Another division in lifestyles, this time, but between Northern Europeans and Southern Europeans. In the North we put our wires and pipes inside while in the South they seem to put them on the outside. Is this because we get freezing temperatures? Answers on a postcard please.

Another question. Why in the hotter parts of Europe do they display and sell cheese unrefrigerated and in the colder north, even on a cold day, even in winter, at it's coldest, our cheese is always ensconced in a chilly metal box? You can put your answers on the same postcard to save on postage.

Below, they've come to arrest the warm cheese seller. Actually in Britain that would probably be true. I've no idea what was going on here but they don't mess around in Italy. Twelve students with a bedsheet, the only word on it that I recognised, being fascist, will always be met with at least fifty riot squad members armed to the teeth. Even the riot police are beautifully arranged.

To this day I'm not sure whether the protestors were complaining that there were too many fascists or too few. Being students, and being Italy it probably doesn't really matter. If they were Fascists, in twenty years time they will be running the local trade union and if they were Socialists, they will be running a corporation. But it made a change from poppies and weathered paint finishes on wooden shutters in pastel shades.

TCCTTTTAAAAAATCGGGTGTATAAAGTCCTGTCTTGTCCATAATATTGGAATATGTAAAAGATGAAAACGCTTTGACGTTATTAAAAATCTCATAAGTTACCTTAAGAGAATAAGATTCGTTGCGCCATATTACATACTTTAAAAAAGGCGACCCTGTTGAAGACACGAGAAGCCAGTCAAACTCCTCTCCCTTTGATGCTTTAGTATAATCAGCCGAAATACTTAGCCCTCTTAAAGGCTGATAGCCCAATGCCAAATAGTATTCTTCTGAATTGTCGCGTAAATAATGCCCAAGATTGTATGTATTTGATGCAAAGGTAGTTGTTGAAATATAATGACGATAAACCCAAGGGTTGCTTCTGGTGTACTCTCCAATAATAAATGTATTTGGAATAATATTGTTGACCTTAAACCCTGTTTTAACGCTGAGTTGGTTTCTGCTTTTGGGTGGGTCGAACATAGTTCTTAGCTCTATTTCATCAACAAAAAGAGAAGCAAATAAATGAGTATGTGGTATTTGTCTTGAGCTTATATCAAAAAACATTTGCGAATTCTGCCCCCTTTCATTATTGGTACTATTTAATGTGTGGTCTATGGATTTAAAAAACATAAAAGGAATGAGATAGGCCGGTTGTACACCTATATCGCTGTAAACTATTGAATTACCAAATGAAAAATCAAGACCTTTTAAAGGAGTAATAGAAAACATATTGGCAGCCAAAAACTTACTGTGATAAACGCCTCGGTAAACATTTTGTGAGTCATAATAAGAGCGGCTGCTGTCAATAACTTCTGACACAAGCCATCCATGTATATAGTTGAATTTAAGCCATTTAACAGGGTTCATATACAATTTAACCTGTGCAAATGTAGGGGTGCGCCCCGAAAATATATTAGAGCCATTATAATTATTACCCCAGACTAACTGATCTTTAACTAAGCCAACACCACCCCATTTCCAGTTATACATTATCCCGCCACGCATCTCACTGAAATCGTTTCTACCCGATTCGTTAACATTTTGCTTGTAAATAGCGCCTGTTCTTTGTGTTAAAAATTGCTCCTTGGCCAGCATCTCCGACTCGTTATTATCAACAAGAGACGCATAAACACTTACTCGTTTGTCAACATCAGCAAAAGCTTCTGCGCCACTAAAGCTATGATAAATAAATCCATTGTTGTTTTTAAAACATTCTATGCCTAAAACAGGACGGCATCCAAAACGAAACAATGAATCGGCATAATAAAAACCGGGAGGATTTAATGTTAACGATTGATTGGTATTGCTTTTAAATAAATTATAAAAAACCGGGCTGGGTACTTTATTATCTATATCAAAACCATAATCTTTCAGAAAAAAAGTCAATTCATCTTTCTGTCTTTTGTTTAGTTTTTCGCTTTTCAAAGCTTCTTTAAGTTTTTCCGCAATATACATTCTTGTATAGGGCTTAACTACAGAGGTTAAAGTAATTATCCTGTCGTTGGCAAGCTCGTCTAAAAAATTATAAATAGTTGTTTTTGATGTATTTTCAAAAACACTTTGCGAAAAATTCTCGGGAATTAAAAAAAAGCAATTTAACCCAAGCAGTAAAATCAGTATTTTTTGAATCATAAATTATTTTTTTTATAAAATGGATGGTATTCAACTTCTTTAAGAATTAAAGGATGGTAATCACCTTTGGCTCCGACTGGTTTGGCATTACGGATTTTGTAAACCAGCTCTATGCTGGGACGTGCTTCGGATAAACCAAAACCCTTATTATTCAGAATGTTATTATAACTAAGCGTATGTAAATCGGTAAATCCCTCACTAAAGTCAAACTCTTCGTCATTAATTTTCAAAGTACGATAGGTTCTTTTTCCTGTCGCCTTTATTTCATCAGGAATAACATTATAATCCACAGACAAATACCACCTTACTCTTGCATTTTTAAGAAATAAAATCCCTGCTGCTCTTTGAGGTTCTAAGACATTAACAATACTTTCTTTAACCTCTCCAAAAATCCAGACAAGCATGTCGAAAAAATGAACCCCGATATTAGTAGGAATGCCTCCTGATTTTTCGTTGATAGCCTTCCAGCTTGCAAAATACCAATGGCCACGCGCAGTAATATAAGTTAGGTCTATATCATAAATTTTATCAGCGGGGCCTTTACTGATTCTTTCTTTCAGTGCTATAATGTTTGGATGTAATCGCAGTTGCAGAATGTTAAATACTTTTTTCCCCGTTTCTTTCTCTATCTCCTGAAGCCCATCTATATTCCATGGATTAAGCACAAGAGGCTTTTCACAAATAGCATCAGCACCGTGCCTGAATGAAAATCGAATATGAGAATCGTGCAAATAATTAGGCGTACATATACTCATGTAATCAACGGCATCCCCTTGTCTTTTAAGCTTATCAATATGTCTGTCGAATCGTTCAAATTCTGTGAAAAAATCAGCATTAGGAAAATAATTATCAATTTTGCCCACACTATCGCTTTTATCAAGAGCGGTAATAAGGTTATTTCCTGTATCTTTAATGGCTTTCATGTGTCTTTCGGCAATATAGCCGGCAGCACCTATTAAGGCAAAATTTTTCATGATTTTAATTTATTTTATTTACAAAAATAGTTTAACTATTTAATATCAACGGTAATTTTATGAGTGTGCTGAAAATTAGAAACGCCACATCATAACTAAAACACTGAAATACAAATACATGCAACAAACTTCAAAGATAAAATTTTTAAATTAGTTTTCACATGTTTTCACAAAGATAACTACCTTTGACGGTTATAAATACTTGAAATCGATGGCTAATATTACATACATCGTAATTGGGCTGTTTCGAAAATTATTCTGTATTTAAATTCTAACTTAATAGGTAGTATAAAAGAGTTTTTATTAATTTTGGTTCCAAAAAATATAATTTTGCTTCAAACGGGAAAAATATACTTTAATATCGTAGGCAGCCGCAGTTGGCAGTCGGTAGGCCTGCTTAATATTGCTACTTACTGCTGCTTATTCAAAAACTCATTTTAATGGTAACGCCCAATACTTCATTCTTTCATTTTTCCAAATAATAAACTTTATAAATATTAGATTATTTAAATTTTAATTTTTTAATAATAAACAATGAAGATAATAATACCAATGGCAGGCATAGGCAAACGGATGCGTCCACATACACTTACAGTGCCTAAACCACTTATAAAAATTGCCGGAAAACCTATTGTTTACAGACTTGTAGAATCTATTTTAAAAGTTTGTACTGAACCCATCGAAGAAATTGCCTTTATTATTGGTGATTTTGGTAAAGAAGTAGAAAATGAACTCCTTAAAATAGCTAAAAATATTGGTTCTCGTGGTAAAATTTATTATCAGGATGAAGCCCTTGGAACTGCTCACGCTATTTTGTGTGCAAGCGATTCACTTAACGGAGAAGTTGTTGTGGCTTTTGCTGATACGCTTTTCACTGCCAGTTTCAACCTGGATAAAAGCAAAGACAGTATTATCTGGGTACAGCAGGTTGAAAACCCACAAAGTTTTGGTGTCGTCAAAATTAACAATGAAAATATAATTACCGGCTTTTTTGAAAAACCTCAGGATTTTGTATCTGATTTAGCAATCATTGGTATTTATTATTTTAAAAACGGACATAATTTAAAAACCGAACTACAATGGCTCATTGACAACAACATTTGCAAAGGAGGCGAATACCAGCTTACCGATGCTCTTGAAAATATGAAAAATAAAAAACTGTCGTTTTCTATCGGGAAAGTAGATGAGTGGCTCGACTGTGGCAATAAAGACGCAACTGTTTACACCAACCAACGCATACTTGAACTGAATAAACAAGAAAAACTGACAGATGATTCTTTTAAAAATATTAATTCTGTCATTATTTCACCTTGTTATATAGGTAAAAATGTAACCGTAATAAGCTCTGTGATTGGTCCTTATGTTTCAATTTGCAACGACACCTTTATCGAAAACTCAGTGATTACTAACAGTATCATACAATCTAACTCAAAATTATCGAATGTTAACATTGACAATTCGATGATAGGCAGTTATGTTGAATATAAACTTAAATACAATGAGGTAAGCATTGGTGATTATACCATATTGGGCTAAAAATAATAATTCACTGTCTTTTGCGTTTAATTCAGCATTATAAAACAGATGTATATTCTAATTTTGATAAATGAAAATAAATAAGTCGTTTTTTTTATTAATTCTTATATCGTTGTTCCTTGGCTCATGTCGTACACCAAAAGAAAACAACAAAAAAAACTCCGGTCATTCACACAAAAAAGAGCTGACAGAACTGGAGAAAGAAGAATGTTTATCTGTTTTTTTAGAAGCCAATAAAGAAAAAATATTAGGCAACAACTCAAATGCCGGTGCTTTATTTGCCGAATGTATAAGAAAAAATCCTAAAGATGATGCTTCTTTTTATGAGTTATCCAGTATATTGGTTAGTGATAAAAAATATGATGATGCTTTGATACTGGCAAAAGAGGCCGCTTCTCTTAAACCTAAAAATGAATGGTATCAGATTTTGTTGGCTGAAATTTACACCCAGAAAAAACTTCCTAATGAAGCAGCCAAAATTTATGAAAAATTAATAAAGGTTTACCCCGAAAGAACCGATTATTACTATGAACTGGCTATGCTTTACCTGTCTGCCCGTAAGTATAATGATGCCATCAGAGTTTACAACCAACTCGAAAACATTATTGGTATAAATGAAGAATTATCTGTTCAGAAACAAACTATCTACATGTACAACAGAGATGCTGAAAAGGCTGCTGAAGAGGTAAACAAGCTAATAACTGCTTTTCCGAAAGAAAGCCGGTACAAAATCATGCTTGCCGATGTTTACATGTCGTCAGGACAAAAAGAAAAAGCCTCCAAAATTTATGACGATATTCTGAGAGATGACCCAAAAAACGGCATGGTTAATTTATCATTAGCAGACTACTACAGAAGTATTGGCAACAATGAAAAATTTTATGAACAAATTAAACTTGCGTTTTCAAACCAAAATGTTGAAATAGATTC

This is what I meant about everything looking like a film set. Weathered wood, ancient stone pillars, an olive tree, wrought iron, high intensity shadows, brightly coloured souvenirs and weathered paint finishes on wooden shutters in pastel shades. Things like this just happen in Italy.

The poppies have rivals. Anything you can do I can do better. This was an easier operation altogether, as we were lost and in the middle of nowhere. So for this one we just stopped in the middle of the road.

Another film set, begging for some actors. In fact this scene could probably inspire a story. Couple parting on the steps? He off to the sea hinted at through the gap in the buildings? Neither knowing when he would be back. She not aware yet that she is with child. Does he ever return? Happy ending or sad? Does she open that door one day instinctively knowing he has returned as he runs up the steps to meet his new child for the first time? Probably a bit cheesy, especially in that warm weather. His surprise gift on his return, he's ordered her a new fridge, for the cheese. Try getting a Fridge up those steps though.

I can't decide whether these look appetising or not. As a young child we had a school open day to celebrate the new Science labs. All I remember was the smell, which I am told was Formaldehyde, and the horror of the things that they had preserved in it, inside large jars. I'm not talking about olives, artichokes, tomatoes, peppers and chillies either, but things with legs that looked back out at you. I still have nightmares. There were way too many legs on some of those things.